Indian or Muslim or an Indian Muslim?

an introspection of what influenced me as a child and continues to even today.

by Umama Momin

In December 2020, my sister-in-law gave birth to a baby boy. A week after he was born, we arranged a dinner to mark his arrival. The whole family was supposed to be there, but because of the pandemic, we limited it to just our family of seven, including my grandparents. The festivities, however, were not small; my mother made biryani, my father brought out his new barbecue grill to cook some delicious seekh kababs. There was a big pile of sweets in the kitchen, something for everyone. The new-born was surrounded by my grandparents and guests who visited for just a glimpse of him. Those who couldn’t be physically present, called to see him, to coo and gurgle as he looked at the little screen, bemused. I sat next to him, looking at the wondrous little being who had suddenly arrived in our lives. We had ordered a cake which had ‘Welcome Home Izyan’ written on it in dark red icing. There are plenty of gifts for the baby, none of which seem to matter to him much. My parents are absolutely overjoyed to be grandparents. They aren't looking outside the cocoon of euphoria. They don’t want to. If they do, they might catch a glimpse of what is happening to Muslims across the country.
I remember a moment when the anti-Citizenship Amendment Act (CAA) protests were picking up, and atrocities against Muslims in India were just beginning to get ugly, I remember talking to my brother about having children. This conversation had ensued over WhatsApp when I had messaged him in a fit of rage about trees being cut in our housing society.


“With what face do we bring a kid into this world?” My brother wondered out loud.


“Don’t! Everything gets worse each day. Why put an innocent who never wanted any part in anything through all this?”


“I am still holding on, because you know, your sister-in-law would be ecstatic to have someone to call her own, other than her parents.” he said. I could not say anything else. Looking at my nephew now, there is nothing I wouldn’t do to protect him from getting sucked into the whirlpool this country is becoming.
Each day, it is worse than before. His smile keeps us all going, but how? And at what cost?
 

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My family and me, c. 2001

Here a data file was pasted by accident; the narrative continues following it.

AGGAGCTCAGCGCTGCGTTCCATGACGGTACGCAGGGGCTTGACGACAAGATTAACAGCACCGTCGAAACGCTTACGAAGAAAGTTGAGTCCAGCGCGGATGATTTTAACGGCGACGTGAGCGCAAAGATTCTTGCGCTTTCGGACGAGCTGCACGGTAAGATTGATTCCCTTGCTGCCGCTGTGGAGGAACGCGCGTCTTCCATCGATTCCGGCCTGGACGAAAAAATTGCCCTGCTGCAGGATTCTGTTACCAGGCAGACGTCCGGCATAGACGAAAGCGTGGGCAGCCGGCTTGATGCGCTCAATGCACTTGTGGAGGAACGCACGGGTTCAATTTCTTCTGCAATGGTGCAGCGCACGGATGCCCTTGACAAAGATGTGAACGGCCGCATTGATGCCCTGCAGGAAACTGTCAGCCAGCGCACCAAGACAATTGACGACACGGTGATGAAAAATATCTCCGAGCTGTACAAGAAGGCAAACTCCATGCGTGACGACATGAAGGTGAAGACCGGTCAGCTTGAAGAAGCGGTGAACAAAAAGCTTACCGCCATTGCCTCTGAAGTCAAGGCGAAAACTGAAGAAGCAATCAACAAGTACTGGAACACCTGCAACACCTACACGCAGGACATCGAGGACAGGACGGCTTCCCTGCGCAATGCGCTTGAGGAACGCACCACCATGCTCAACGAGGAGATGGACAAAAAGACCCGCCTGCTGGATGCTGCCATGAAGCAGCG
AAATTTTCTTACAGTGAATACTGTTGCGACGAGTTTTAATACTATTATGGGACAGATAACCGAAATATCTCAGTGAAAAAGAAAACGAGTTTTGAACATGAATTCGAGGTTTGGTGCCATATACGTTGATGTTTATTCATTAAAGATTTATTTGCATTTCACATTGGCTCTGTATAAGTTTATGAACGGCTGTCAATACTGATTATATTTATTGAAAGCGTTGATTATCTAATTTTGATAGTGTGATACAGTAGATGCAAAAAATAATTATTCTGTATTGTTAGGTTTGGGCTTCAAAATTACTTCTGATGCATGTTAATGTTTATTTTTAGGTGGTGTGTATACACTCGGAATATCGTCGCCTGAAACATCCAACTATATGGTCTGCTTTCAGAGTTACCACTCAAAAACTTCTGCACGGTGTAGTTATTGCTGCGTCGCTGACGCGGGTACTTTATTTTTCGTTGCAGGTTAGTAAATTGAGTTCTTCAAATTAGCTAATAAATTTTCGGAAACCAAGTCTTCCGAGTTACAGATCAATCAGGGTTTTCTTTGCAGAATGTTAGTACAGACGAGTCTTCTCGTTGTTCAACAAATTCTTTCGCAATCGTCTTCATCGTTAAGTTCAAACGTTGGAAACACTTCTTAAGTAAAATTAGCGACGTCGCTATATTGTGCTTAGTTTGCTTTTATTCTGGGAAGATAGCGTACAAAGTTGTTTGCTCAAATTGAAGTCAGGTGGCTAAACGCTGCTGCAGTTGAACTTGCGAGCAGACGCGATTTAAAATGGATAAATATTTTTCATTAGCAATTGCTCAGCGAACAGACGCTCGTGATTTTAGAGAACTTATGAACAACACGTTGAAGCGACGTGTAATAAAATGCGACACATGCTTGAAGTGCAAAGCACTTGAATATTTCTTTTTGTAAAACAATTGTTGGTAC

My name is Umama Momin. It gives away my religious identity. Growing up, my life has been defined by fear and anxiety. I tried but I couldn’t escape the ‘othering’ of my identity. There was always an invisible thread holding me back from saying too much in fear of being told harsh things because I was a Muslim. And my anxiety remained with me, because I worried, maybe I did say too much! 


Through all this, incidents in my childhood and adolescent years coupled with the general anxious dialogue in my house about our identities did not contribute much to my mental health.


This is a story from 10-11 years ago when Barack Obama was the President of the United States and the fugitive Osama Bin Laden was in the news all the time. To this day, I vividly remember what a classmate had said to me. My name was often contorted to sound like Obama and Osama, and this unfunny name was used to put me in my “place”. He had said, “Ae Osama, tu Muslim hai na? Phir jaa na Pakistan” (Aye Osama, you are a Muslim, aren’t you? Then go to Pakistan.)


Pakistan was always the villain. We were never given a chance to understand what that neighbouring country was like in reality. If you were a Muslim, you obviously belonged to this Muslim majority country. As a matter of fact, if you were an Indian Muslim, you were immediately accountable for all Muslim majority nations and their policies. And if we did try to defend our Indian roots, our place in the Indian sun, it all fell on deaf ears. If nobody was going to listen to us, why put in the effort to make them understand. So I kept quiet, I internalised my issues and I went about my life. 


If classmates told me to go to Pakistan, or called me a terrorist, it was the discourse they were hearing in their homes. The problem did not lie with those children. It lay with the adults. Charity begins at home, doesn’t it? So does bigotry and hatred, mostly. I learnt this from my mother.
Like I said, I internalised my issues. I didn’t want to be identified as a Muslim, I was perhaps ashamed because I never got any respect for it either. During outings with friends and their parents, I chose vegetarian food. Who will put them through the trouble of asking for halal chicken for one person? Certainly not my timid self.   


I was so ashamed that I didn’t even address my parents as ‘Ammi’ and ‘Abbu’ in public. When I got my first smartphone and a working SIM card I saved Ma’s number as ‘Mom’ because that was cool. It was the norm, the culture I believed I wanted to imbibe, just like all my friends. I didn’t want to be a ‘Muslim’ because being a Muslim meant being hated. It meant being backward and uneducated. I kept hearing that all Muslims were anti-India. I didn’t want to be one. 

Nobody told me, that it was okay to be an Indian and a Muslim at once.  


In 11th grade, when I decided to create a page on Instagram for my poetry, I decided not to reveal my identity. I was frightened of being judged on the basis of my religion instead of my words.  I just didn’t want anything to do with my faith even though there was no escaping it. 

My faith, after all, was my whole being. 


Living in Mumbai, the negative attitude to our identity never weighed us down. But since my mother covered her head and went out in the crowd, we would often be treated as the uneducated underdogs, because that is how a common Muslim in India was perceived to be: uneducated, dirty, anarchic. 

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With the man whose love for books and writing shaped my career and me, my Nana.